Conviction by a Sleight of Hand: Samson et Dalila

ItalyItaly Saint-Saëns, Samson et Dalila: Chorus and Orchestra of Teatro dell’Opera, Rome. Conductor: Charles Dutoit. Rome, 9.4.2013. (JB)

Stage Director and Designer, Carlus Padrissa with La fura dels Baus
Costumes, Chu Uroz
Chorus Master, Roberto Gabbiani

Dalila – Olga Borodina
Samson – Aleksandrs Antonenko
The High Priest of Dagone – Eichin Azizov
Abimélech, Satrap of Gaza – Mikahil Koroebeinikov

Alice Munro has announced that her new collection of stories, Dear Life, will be her last. Each story is a miniature jewel, like the lieder which make up a Schubert song cycle. She pares episodes back, almost to banalities, but then, by a sleight of hand, transports the reader into a stratosphere of humanity which is as revealing as it is shocking. We haven’t been here before. But we are somehow made to feel that we ought to have been. Chekov alone can stand along side her. He too involves the reader with much the same art in his short stories.

When it comes to musical composition, Saint-Saëns is the top of the class in this art. Like Verdi, he has no fear of hum-drum, the everyday, of banality, to put it at its crudest.. But whereas Verdi is carried along by a burning sincerity and unshakable conviction, Saint-Saëns’s art is also informed by a whiff of irony. This ought not to work, but just let me show you how it does, is at the basis of his unsurpassed technique. He did let the irony hang out without reservation in Carnival of the Animals. But he forbade that piece to be performed in public in his lifetime.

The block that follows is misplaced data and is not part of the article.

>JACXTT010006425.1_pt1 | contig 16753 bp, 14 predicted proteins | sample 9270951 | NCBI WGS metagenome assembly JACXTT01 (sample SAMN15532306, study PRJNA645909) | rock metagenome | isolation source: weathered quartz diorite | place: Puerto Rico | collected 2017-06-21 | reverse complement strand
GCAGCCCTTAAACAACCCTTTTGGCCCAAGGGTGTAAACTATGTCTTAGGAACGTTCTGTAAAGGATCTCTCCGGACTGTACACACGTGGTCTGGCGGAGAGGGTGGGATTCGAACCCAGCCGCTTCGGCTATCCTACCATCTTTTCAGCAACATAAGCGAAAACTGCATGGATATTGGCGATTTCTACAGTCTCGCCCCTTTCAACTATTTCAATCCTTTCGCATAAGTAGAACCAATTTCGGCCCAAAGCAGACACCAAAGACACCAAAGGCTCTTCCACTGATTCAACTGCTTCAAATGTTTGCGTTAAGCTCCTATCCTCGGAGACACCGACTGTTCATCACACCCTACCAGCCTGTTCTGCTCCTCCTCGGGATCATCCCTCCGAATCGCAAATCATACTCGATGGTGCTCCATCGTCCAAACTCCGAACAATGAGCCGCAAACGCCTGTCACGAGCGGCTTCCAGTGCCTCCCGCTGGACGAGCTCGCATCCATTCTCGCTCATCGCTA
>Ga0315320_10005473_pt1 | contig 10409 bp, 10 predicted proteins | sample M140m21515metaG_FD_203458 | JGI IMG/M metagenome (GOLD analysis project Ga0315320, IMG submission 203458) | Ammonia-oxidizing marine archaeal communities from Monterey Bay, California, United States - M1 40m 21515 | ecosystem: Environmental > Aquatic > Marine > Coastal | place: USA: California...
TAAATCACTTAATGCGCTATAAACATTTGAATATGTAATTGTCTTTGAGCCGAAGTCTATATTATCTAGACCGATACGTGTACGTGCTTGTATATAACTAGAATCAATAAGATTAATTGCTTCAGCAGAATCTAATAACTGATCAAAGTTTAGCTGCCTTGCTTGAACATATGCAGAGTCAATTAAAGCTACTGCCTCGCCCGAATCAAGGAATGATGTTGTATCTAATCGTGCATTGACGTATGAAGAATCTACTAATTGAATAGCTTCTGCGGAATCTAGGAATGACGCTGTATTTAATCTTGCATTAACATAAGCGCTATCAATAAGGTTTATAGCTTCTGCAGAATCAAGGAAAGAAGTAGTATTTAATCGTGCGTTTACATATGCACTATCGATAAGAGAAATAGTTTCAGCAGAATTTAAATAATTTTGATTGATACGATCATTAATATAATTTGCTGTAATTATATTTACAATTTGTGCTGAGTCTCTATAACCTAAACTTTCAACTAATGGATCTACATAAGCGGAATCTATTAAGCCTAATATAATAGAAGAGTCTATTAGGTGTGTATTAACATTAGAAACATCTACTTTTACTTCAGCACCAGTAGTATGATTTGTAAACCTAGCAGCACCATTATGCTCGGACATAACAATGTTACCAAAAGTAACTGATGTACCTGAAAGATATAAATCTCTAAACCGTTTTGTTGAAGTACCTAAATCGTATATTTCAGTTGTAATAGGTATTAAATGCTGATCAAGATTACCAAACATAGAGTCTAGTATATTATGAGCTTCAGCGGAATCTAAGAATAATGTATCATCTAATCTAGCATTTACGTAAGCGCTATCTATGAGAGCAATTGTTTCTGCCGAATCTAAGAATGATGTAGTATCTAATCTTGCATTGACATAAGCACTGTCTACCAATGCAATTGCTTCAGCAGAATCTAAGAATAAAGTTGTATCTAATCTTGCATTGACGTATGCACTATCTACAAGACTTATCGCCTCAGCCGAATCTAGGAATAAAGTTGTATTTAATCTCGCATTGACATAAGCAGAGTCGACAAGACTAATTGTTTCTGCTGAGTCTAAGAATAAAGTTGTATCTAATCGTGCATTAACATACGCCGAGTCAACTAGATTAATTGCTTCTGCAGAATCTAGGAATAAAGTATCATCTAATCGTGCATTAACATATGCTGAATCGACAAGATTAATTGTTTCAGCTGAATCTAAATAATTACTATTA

Take Dalila’s arias or the Bacchanalia Scene. Both are supreme examples of their genre. You will find non better in nineteenth century opera. Saint-Saëns’s final scene convinces by his sleight of hand questioning of it (the subtlest irony) as against, say, Wagner’s Venus music in Tannhäuser.

Charles Dutoit well understands the composer’s subtleties. He drew some impressive playing from the fine Rome Opera Orchestra, never missing a detail and especially with the able wind players. And much of the pleasure is in this detail. Saint-Saëns is as great an orchestrator as Richard Strauss. But less loud or vulgar. To be sure, the Bacchanalia Scene is a dense jungle of orchestral sound. But every “leaf” of this jungle has been carefully nuanced by the composer and Maestro Dutoit never misses a note of these opportunities. And what a thrilling spectrum of sound he built through this meticulous attention. The density of this scoring was never better illuminated. The players were audibly eating from the maestro’s hands.

I wish I could report as enthusiastically on Dutoit’s handling of the Chorus. Roberto Gabbiani seemed to have prepared the Chorus with his usual attention to precision. At least as far as I could tell. For there were moments when Chorus details were covered by the rich complexities of the orchestration. For instance, the opening chorus of the Hebrews in slavery (a magnificent fugue) got swamped by some orchestral colouring. Elsewhere, Dutoit was careful to realise to perfection, details of the solo singers and the orchestra. Masterly balance.